Building success on public blockchains: a strategic guide

With development of blockchain applications now booming there are many interesting things happening and a lot of reasons to be excited for 2018. Unfortunately, there are a lot of reasons to be pessimistic too. Many are approaching application development in the same ways they always have, which in an open global system runs at odds with the design and ethos of the very ground they're walking on.

Creating an open-source platform designed to work as part of a globally integrated system is a very different process than building a product or enterprise platform to be monetized through licensing and sales. In this article, I'll attempt to explain why this is the case and give some tangible rules to guide you on your journey to creating the next killer blockchain app. I'll focus on Ethereum, but the same ideas apply to any public global system.

Even more so than in traditional open source environments, the Ethereum ecosystem functions best as a web of integrated applications. Since it is a global singleton and all applications have direct access to all other applications' data, drawing in information from related platforms is easier than it has ever been before. Mashups and reinterpretations of existing systems will be commonplace, and developers should expect that data from systems they build will be surfaced and utilised in other ways. There is a strong benefit to experimentation, and this should be viewed as healthy not only for Ethereum applications but for the world as a whole.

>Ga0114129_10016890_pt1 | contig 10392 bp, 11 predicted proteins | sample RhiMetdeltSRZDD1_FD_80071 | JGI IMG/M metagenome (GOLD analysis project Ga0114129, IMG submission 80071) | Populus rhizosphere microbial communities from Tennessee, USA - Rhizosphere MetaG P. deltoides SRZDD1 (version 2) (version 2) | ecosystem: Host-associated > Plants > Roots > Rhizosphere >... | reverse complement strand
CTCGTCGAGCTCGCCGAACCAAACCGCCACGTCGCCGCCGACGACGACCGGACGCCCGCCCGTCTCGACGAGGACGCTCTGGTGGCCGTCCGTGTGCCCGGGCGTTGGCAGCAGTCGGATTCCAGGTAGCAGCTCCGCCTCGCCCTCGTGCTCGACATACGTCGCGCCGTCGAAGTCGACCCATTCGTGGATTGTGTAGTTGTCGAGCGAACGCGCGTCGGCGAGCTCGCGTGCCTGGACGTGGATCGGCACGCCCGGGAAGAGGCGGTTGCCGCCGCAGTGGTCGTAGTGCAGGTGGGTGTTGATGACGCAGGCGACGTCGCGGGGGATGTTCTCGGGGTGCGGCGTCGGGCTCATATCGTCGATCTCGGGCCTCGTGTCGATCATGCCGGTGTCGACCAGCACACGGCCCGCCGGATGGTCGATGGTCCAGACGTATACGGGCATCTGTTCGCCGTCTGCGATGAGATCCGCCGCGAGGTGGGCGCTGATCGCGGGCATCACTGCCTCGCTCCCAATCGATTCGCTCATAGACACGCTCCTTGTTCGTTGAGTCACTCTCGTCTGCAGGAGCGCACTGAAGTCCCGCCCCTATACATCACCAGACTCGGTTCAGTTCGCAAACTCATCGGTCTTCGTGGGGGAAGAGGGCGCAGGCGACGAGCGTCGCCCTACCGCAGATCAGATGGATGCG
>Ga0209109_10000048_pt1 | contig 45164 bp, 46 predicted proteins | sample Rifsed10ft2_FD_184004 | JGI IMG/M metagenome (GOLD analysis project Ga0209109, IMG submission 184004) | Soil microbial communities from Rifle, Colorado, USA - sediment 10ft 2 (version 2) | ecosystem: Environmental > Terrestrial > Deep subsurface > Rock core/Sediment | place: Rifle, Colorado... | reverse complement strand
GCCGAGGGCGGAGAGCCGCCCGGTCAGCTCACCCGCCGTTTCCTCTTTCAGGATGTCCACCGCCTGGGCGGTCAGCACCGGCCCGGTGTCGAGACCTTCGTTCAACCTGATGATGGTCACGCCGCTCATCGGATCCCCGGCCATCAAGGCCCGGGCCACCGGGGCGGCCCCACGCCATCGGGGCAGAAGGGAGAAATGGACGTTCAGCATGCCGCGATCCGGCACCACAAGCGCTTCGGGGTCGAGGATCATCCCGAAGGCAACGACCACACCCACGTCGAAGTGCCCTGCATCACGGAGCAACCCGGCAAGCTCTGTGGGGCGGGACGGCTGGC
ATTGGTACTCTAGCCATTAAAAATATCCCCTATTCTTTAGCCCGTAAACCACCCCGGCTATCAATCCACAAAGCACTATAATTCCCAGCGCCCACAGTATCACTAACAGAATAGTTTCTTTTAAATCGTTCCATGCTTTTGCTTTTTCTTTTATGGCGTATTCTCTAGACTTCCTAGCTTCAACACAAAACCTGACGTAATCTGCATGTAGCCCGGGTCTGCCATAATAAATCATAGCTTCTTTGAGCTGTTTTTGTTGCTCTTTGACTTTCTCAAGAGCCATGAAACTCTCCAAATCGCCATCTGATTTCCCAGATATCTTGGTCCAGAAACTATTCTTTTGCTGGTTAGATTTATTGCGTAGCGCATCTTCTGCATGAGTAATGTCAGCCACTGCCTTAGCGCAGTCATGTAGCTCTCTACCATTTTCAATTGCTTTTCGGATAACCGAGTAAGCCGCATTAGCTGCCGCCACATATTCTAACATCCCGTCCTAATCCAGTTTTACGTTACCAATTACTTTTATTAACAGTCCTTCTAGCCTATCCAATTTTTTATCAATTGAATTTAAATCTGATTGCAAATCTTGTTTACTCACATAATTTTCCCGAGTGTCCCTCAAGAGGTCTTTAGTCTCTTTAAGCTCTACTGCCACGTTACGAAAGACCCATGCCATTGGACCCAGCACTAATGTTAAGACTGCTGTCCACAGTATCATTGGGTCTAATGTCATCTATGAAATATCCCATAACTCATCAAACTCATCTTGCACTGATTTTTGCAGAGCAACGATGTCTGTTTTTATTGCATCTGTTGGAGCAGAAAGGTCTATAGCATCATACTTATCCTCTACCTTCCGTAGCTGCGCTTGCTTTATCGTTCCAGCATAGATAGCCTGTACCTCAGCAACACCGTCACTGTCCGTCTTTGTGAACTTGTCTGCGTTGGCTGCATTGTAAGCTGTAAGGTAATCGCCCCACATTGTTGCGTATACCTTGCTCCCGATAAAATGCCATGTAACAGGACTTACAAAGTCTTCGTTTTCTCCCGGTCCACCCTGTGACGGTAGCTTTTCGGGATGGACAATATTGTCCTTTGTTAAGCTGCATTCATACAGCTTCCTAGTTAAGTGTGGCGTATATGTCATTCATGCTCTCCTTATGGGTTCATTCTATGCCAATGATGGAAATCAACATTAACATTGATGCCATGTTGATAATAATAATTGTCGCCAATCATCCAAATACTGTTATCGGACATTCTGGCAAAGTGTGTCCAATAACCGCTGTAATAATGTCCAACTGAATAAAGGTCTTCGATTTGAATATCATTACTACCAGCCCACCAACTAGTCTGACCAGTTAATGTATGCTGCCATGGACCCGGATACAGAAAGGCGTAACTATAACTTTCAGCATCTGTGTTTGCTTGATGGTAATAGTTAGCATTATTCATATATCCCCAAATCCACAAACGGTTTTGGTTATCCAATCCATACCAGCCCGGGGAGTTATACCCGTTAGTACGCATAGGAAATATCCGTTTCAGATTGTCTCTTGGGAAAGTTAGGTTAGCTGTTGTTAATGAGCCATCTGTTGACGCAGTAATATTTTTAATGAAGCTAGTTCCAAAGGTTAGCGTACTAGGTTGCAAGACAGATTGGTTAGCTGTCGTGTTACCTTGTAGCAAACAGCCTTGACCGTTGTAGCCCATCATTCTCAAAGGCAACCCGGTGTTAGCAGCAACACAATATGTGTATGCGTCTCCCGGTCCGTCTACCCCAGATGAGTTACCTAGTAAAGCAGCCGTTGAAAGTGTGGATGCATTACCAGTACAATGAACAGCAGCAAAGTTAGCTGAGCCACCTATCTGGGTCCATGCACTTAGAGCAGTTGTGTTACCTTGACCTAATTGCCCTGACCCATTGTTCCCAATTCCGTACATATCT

Platforms should easily interoperate

A key directive is to aim to maximise the potential for interoperability between any platform and the rest of the ecosystem. Open-source contracts and easily digestible documentation ensure that anyone creating value-adding platforms of their own is more readily able to tie them into yours, thus increasing the utility value of your own systems at no extra cost.

Another way of achieving this is by way of protocol development. Standardising the smart contract layer on which your platform runs, and thus encouraging others to build systems which fit the same standard, results in a plethora of complementary platforms being built to mirror your own. Though this directly subverts market dominance, the tradeoff is a richer network of complementary systems which are able to participate with your own. A great example of this is the ERC20 token standard, which has spawned a vast array of token implementations, as well as supporting services such as exchanges and market makers which add value to every token deployed. More implementations against a protocol = more incentive for others to build supporting infrastructure = more value added to existing implementations. It's a virtuous cycle of collaborative wealth generation.

In the end, network effects are what give any system lasting value. Platforms which are easily integrated and remixed elsewhere will be the ones which win out. A smart contract layer which only works in the context of a single platform is likely to lose momentum in the face of those which embrace other systems readily.

Platforms should offer specific targeted functionality